The General
01-29-2007, 23:10
Jan Liteshoe's 2003 AT Thru Hike Journal. Very good reading.

Chaco Taco
01-29-2007, 23:12
Stalengrad The Fateful Siege

Mags
01-29-2007, 23:18
THE SAVAGE WARS OF PEACE: Small Wars and the Rise of American Power by Max Boot

http://www.amazon.com/Savage-Wars-Peace-American-Power/dp/0465007201

The book, as the title states, focuses less on the "big wars" of mass conscript citizen-soliders (e.g. US Civil War, WW1, WW2) and focuses on the smaller conflicts fought that often lead to where we are today. The Boxer-Rebellion, The "Banana Wars", (and the one I am most curious to read about) the Filipino Insurrection, etc. that were fought with professional, usually career, soliders.

For some reason, this book seems appropos. :)

Sly
01-29-2007, 23:26
The Places In Between by Rory Stewart

http://www.amazon.com/Places-Between-Rory-Stewart/dp/0156031566/sr=8-1/qid=1170127414/ref=pd_bbs_sr_1/103-6275219-9799004?ie=UTF8&s=books

Jan LiteShoe
01-29-2007, 23:27
"Beekeeping For Dummies."
LOL. I kid you not.
Highly appropriate.
:)

Before that a book of Barbara Kingsolver essays, "Small Wonder."

Jan LiteShoe
01-29-2007, 23:28
Thanks, General!
:)

Skidsteer
01-29-2007, 23:34
I just started Quicksilver (http://www.amazon.com/Quicksilver-Baroque-Cycle-Vol-1/dp/0060593083/sr=8-1/qid=1170126496/ref=pd_bbs_sr_1/103-0601609-0797408?ie=UTF8&s=books), the first volume in the Baroque Cycle trilogy by Neal Stephenson. I've read a bunch of his other stuff and really like the way he writes, although the setting for these books is different from his typical sci-fi topics.

My daughter gave it to me for Christmas. I've been meaning to start it. Do you like it so far?

Jan LiteShoe
01-29-2007, 23:38
The Places In Between by Rory Stewart

http://www.amazon.com/Places-Between-Rory-Stewart/dp/0156031566/sr=8-1/qid=1170127414/ref=pd_bbs_sr_1/103-6275219-9799004?ie=UTF8&s=books

That's a book you should have written, Sly.
I know you were ready to go.
:)

emerald
01-29-2007, 23:52
Recently finshed titles include Shades of Gray by Carolyn Reeder, recommended to me by WhiteBlaze.net's own Paul Bunyan.

Wrapping up The China Study while I begin 1776 by David McCullough. May finish the latter before the former at the rate I'm going.

Next book? Watching this list for suggestions.

map man
01-29-2007, 23:52
I'm reading "Kingdom of Shadows" by Alan Furst. He writes spy novels set in WWII and just before. He's good -- this is the fourth book of his I've read. I really like John LeCarre's cold war novels ("Smiley's Peolple", etc.) but his post-cold war books don't do it for me as much. Furst is the first really good espionage writer I've found since LeCarre. It's sobering for an American to read Furst's novels (he's also American) because it's so obvious what appalling things are going down or about to go down in the late thirties over in Europe and America mostly sat on its hands until December of 1941. The last Furst novel I read had a mention of a real (not fictional) ship with almost a thousand jews aboard that managed to get out of Germany in 1939. No country, including the USA, would take them. The ship sat off the coast of Florida until FDR said "we're not taking you", and they had to go back to Germany. Very sobering.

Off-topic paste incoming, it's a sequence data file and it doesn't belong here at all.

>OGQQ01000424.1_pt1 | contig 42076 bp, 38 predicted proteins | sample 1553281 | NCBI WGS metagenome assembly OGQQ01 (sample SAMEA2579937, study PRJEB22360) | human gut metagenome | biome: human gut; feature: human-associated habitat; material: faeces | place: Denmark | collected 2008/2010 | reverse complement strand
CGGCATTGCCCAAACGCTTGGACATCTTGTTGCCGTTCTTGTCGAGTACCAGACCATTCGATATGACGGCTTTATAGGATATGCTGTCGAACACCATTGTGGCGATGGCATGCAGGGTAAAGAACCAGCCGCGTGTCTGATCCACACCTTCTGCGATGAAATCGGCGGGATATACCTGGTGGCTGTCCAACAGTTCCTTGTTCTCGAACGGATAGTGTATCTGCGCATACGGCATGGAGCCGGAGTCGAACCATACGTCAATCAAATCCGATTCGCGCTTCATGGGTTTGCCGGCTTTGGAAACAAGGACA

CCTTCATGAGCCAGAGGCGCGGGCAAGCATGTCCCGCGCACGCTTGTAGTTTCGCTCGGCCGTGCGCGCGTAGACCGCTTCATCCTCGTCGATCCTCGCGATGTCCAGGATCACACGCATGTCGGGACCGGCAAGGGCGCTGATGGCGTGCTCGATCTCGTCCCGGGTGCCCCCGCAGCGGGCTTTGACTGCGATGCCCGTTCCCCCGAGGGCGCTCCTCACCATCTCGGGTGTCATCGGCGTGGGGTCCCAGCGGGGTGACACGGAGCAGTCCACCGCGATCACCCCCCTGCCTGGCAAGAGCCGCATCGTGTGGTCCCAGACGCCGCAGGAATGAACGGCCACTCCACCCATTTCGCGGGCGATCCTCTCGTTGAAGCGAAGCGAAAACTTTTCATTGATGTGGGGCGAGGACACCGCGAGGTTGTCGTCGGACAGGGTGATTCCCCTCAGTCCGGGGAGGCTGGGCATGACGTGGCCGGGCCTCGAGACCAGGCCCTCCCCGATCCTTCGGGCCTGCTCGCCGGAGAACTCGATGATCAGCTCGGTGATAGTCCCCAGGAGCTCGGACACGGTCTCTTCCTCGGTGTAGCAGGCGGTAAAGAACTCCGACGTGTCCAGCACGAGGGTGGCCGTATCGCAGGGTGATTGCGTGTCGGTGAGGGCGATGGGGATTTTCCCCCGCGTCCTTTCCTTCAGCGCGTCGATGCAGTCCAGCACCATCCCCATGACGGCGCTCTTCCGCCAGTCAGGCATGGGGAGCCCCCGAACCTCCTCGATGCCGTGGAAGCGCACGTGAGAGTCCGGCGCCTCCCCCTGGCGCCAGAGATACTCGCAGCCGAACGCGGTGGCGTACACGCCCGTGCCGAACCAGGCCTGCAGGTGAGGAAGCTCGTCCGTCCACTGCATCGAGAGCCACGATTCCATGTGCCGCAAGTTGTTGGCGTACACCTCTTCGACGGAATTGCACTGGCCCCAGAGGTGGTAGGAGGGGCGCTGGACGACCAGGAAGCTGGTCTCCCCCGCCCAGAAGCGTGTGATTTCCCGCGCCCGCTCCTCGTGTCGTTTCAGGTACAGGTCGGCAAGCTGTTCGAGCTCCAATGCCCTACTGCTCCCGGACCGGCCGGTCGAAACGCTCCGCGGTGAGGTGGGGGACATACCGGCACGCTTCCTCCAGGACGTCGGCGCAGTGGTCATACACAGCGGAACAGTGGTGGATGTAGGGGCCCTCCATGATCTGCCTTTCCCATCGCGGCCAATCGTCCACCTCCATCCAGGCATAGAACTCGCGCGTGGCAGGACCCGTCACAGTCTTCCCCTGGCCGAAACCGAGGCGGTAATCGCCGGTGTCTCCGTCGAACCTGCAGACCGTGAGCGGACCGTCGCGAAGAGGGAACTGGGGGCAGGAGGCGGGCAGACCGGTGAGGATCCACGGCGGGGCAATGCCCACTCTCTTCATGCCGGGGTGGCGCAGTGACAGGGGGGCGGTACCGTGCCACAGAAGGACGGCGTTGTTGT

For the couple people who have mentioned Neal Stephenson, he was in my class all the way from elementary school through high school. Nice guy. His mom was my cub scout den mother! That's my close encounter with someone famous in the book world -- that and the time I dog sat for Jane Smiley for a week;) .

freefall
01-29-2007, 23:53
The Kokopelli Journals by Laura Giannini

-and-

Essentials of Oceanography

-and-

Geosystems- physical geography

-and-

American History from 1865

-and-

Russian For Dummies

TinAbbey
01-30-2007, 00:22
the last of the donkey pilgrims

ANHINGA
01-30-2007, 00:29
I just finished David Quammen's The Reluctant Mr. Darwin (2006) and am now dividing time between E. O. Wilson's The Future of Life (2002) and rereading John McPhee's delightful Oranges (1966).

jambalaya
01-30-2007, 00:56
I liked Quicksilver... though I found it a bit too long (don't usually invest that kind of time in a novel, unless it's really earth-shattering). Haven't put forth the effort to finish the "Cycle". Instead I read Elmore Leonard's "Get Shorty". That was some harmless fun. Oh, and the other day I finished "Fat Land" -- about why Americans are so fat. I didn't pick any of these books, actually -- they just sort of came into my life.

bfitz
01-30-2007, 01:06
I liked Quicksilver... though I found it a bit too long (don't usually invest that kind of time in a novel, unless it's really earth-shattering). Haven't put forth the effort to finish the "Cycle".
Snow Crash was great, haven't read anything else by NS yet.


Currently reading "Guns of the South" by Harry Turtledove

Jimmers
01-30-2007, 01:06
The Rising Tide by Michael Shaara. It's a novel set in WW II, pretty much the same style as his books about the Civil War. It's just ok, but that may be because I've read so many WWII books by now I feel like I should be writing them. Anyone that liked his other books will probably like this too.